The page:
The small handful of companies that make up the hyper-consolidated poultry processing industry rely heavily on contracted farmers—the farmers they pay raise the birds for them on their own farms throughout many regions of the South, the Midwest, and the Eastern Seaboard.
Now, after years of putting up with a system that “treats them like serfs,” contract poultry farmers across the U.S. are pushing back.
At the core of the issue is the tournament system, which evolved in the 1990s as a way for efficiency-hungry corporations to exert control over contracted farmers while maintaining the illusion of their independence. This payment scheme pits farmers against one another for the price they will be paid for raising poultry. The farmers who raise the most birds the fastest, and to the company’s specs, receive a bonus—but the company doesn’t pay it. Instead, that bonus comes out of the paychecks of the lower-performing farmers.
And yet, growers ultimately have little control over the product. The poultry companies—such as Tyson, Cargill, and Pilgrim’s Pride—control all the inputs, such as the feed quality and the number and quality of the chicks, behind closed doors. This allows them to simultaneously control their contract growers and keep their own costs in check. The companies also dictate the need for expensive facility upgrades, which can drive growers deep into debt. “It’s not a good grower vs. bad grower scenario,” Eric Shafer, a Mississippi-based chicken contract grower, told us recently. “Ninety percent of what affects [chicken] growth development is a direct response to what the integrator provides.”
And as for those who speak up about this unfair dynamic? “If you don’t follow the company line,” Shafer said, “you’re going to get retaliation.” The corporations can easily and discreetly put any grower out of business by reducing the price per chicken, providing fewer chicks or less feed. Some growers we’ve heard from even believe the companies have demanded new upgrades as retaliation at times.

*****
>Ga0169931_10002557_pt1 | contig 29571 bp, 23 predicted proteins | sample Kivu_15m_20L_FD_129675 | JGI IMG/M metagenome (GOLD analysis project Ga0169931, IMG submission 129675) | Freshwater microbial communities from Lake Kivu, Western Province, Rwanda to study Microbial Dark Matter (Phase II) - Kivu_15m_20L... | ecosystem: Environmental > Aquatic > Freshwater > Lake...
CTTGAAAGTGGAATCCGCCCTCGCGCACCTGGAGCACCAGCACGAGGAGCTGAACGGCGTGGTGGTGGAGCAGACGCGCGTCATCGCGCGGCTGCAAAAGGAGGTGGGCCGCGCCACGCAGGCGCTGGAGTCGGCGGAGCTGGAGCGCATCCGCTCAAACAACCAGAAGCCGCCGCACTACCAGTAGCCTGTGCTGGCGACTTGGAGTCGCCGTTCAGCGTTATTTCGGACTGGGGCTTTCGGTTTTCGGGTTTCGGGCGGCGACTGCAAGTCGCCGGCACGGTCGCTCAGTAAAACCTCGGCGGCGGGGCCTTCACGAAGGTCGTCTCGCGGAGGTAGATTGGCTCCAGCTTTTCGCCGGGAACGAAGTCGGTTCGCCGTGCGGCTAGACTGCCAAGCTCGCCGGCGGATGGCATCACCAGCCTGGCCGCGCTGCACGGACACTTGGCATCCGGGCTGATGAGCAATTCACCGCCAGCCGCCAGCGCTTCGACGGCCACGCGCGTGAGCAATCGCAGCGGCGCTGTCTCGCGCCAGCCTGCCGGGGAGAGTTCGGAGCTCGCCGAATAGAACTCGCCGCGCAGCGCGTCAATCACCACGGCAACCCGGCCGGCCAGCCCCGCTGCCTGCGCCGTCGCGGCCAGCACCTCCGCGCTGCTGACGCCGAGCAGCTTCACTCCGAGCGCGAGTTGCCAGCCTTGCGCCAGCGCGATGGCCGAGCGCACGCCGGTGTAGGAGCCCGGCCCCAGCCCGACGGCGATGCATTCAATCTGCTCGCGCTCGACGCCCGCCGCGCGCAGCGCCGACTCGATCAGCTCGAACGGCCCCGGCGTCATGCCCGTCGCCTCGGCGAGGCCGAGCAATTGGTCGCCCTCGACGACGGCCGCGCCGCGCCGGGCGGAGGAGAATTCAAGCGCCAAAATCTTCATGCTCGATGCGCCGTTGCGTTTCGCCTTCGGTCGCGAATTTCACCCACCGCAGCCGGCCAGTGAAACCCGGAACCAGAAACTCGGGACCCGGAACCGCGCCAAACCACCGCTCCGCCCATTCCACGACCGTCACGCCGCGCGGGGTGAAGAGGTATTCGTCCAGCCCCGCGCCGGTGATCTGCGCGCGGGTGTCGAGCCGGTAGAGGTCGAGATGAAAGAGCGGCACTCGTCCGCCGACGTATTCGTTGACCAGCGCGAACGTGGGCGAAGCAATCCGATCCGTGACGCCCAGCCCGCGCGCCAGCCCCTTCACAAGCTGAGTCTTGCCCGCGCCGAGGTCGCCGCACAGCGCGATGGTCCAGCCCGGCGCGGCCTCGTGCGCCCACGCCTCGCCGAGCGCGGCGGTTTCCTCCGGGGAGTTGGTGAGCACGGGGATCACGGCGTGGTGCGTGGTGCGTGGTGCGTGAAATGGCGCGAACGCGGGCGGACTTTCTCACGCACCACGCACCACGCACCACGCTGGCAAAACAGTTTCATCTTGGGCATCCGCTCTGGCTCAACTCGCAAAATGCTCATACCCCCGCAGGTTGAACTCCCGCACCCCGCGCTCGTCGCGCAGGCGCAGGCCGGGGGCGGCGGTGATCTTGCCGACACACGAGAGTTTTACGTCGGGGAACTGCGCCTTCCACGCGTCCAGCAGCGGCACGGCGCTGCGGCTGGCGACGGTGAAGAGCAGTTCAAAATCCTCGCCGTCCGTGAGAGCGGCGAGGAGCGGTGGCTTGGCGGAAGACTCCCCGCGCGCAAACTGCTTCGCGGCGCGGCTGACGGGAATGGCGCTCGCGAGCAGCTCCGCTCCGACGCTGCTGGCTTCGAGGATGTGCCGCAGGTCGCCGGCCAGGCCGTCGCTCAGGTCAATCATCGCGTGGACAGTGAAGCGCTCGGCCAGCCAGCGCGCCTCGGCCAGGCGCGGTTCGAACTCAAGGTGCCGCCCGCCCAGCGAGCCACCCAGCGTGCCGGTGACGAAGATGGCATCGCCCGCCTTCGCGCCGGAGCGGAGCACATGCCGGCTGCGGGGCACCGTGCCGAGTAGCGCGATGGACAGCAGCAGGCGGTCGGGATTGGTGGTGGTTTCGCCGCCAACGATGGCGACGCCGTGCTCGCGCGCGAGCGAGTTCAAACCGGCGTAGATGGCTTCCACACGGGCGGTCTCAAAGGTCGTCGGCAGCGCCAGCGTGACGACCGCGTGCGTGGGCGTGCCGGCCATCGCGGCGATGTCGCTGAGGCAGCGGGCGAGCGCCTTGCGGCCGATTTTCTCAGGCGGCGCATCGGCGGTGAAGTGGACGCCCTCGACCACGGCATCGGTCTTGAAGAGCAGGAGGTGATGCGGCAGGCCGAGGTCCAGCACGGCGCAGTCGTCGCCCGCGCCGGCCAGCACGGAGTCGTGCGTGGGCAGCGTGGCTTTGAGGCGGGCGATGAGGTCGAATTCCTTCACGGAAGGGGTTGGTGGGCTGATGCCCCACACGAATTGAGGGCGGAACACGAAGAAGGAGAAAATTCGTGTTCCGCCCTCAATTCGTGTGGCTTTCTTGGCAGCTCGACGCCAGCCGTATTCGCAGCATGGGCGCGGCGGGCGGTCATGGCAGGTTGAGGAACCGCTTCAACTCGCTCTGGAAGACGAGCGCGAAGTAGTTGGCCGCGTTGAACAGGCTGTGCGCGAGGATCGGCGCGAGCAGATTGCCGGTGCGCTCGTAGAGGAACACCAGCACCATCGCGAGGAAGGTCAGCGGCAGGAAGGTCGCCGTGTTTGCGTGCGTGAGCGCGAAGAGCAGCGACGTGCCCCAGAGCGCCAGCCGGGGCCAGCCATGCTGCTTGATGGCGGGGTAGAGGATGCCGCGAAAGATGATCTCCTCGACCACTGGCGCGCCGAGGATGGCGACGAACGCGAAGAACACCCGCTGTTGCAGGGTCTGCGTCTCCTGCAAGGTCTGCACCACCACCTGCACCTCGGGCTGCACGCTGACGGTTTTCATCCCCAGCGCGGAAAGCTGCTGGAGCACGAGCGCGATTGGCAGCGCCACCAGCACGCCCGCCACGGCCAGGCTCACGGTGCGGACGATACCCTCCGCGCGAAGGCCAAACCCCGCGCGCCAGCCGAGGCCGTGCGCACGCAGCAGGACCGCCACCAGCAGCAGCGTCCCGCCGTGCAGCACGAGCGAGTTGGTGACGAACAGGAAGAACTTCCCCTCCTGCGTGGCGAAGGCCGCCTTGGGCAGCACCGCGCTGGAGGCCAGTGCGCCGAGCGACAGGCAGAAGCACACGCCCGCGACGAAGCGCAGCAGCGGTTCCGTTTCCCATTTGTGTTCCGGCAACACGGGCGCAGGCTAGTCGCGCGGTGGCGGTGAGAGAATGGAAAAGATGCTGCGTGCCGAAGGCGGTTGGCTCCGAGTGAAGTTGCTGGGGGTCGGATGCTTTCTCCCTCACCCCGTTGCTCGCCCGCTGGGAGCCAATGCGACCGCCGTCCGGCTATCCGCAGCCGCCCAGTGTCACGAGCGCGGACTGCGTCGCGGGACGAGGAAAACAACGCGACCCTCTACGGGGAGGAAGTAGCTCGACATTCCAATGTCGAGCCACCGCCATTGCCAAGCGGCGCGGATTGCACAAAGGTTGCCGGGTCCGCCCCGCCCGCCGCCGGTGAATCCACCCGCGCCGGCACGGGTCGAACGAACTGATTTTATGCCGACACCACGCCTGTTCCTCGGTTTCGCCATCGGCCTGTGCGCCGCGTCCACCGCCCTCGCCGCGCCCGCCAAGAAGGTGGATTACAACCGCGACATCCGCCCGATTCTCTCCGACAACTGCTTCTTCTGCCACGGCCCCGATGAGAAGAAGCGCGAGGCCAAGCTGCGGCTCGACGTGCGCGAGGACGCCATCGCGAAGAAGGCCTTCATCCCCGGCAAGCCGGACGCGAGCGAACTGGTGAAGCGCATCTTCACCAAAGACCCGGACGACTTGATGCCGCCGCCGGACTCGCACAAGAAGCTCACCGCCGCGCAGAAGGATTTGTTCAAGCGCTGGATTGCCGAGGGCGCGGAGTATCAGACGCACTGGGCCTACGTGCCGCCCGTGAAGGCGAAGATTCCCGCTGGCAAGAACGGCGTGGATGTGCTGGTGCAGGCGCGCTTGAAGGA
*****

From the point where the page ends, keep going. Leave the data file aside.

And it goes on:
If the grower isn’t making enough income to cover their costs, there may not be another company in the region for them to work for. That forces them to stay on the company’s good side—or be left holding the bag for millions in loans.
The U.S. Department of Agriculture (USDA) has made several moves, beginning in 2010, to change the rules that allow poultry corporations to subject farmers to this system. The agency has also hosted listening sessions with producers who shared their stories about the tournament system on multiple occasions. But in each instance, the proposed rule change has been withdrawn or watered-down.
Then, last summer, President Biden issued an executive order promising to promote competition by controlling agriculture monopolies.
Now, the USDA is slowly cranking through two rulemaking processes that propose reforms to the tournament system—but even these proposals don’t go far enough. Big Chicken brazenly demonstrated the lengths it will go to in order to protect its bottom line: Mountaire, one of the largest chicken integrators in the U.S, was just caught pressuring its farmers to oppose the reforms.
Late last month, the Justice Department took a surprise bite out of Big Chicken. While the DOJ didn’t block the acquisition of Sanderson Farms by Cargill, Inc. and Continental Grain, the agency did take legal action to prohibit this newly merged entity—which now represents 15 percent of the poultry processing market—from using the tournament system. Under this monumental legal settlement, farmers will get a guaranteed base price and a real bonus system. The fact that the companies agreed to pay the farmers’ bonuses in this case suggests that it might be a policy they could change across the board without endangering their bottom line.
The truth is, the tournament system can’t be fixed, and should be outlawed entirely.
Recently, the USDA nearly admitted as much: the Department issued a press release highlighting the option to submit public comments on tournament system reform anonymously. Intimidation and retaliation are real barriers to farmers who may wish to exercise their right to free speech, and the USDA quietly acknowledged what many of us know: That most growers won’t comment honestly if they’re required to use their names.
By stepping in to end the tournament system for 15 percent of the poultry sector, the DOJ implemented the whole-of-government approach to reform we were promised in Biden’s executive order. The question is, can the USDA keep their end of the bargain?
Right now, the USDA has an open door to end the abusive tournament system, and vastly improve life and livelihood for the other 85 percent of America’s chicken farmers. Secretary Vilsack just needs to walk through it.
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